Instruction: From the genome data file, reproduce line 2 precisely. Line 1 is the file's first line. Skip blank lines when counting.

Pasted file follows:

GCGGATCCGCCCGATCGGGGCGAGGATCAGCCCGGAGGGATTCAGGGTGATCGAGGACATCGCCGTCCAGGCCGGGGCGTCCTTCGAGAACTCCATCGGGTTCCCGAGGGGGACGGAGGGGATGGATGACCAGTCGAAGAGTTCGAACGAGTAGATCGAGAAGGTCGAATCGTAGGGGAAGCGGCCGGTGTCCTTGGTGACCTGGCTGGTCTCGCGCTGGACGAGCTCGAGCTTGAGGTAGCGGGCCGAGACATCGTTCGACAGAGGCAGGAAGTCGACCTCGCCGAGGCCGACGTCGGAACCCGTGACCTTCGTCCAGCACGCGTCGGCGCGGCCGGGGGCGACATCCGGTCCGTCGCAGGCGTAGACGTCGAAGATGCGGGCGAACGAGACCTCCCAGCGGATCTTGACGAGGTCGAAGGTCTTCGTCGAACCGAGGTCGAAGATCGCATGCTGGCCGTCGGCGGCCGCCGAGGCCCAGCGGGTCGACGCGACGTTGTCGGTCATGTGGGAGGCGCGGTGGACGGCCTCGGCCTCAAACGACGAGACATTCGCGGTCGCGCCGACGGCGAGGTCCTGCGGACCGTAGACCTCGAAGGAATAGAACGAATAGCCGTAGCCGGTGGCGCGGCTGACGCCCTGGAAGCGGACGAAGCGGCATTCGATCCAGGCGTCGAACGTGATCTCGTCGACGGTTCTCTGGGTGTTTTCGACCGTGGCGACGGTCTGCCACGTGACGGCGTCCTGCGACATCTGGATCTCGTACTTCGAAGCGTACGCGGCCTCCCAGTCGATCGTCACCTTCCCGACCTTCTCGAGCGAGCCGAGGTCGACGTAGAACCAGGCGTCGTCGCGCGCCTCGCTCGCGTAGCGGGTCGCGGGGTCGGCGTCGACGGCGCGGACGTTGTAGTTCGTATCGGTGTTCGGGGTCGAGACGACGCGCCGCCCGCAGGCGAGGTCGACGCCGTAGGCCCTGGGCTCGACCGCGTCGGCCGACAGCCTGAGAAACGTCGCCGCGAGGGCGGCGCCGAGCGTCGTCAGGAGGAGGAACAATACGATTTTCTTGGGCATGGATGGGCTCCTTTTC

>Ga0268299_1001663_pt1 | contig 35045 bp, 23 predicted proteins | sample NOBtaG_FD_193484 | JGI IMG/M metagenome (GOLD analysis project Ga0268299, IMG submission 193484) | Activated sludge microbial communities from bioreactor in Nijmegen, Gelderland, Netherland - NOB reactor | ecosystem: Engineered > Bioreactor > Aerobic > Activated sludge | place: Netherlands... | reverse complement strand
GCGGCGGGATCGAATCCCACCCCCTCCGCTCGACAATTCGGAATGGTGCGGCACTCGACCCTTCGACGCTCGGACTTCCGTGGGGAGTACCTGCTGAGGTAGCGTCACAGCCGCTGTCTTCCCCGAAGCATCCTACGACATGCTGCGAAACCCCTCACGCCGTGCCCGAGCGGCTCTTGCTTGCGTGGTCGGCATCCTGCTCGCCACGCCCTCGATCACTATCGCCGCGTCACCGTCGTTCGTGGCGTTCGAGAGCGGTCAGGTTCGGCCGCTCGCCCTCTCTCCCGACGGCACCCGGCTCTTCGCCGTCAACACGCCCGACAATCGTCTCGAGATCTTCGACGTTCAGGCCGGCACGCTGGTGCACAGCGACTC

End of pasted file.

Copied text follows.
>Ga0268299_1001663_pt1 | contig 35045 bp, 23 predicted proteins | sample NOBtaG_FD_193484 | JGI IMG/M metagenome (GOLD analysis project Ga0268299, IMG submission 193484) | Activated sludge microbial communities from bioreactor in Nijmegen, Gelderland, Netherland - NOB reactor | ecosystem: Engineered > Bioreactor > Aerobic > Activated sludge | place: Netherlands... | reverse complement strand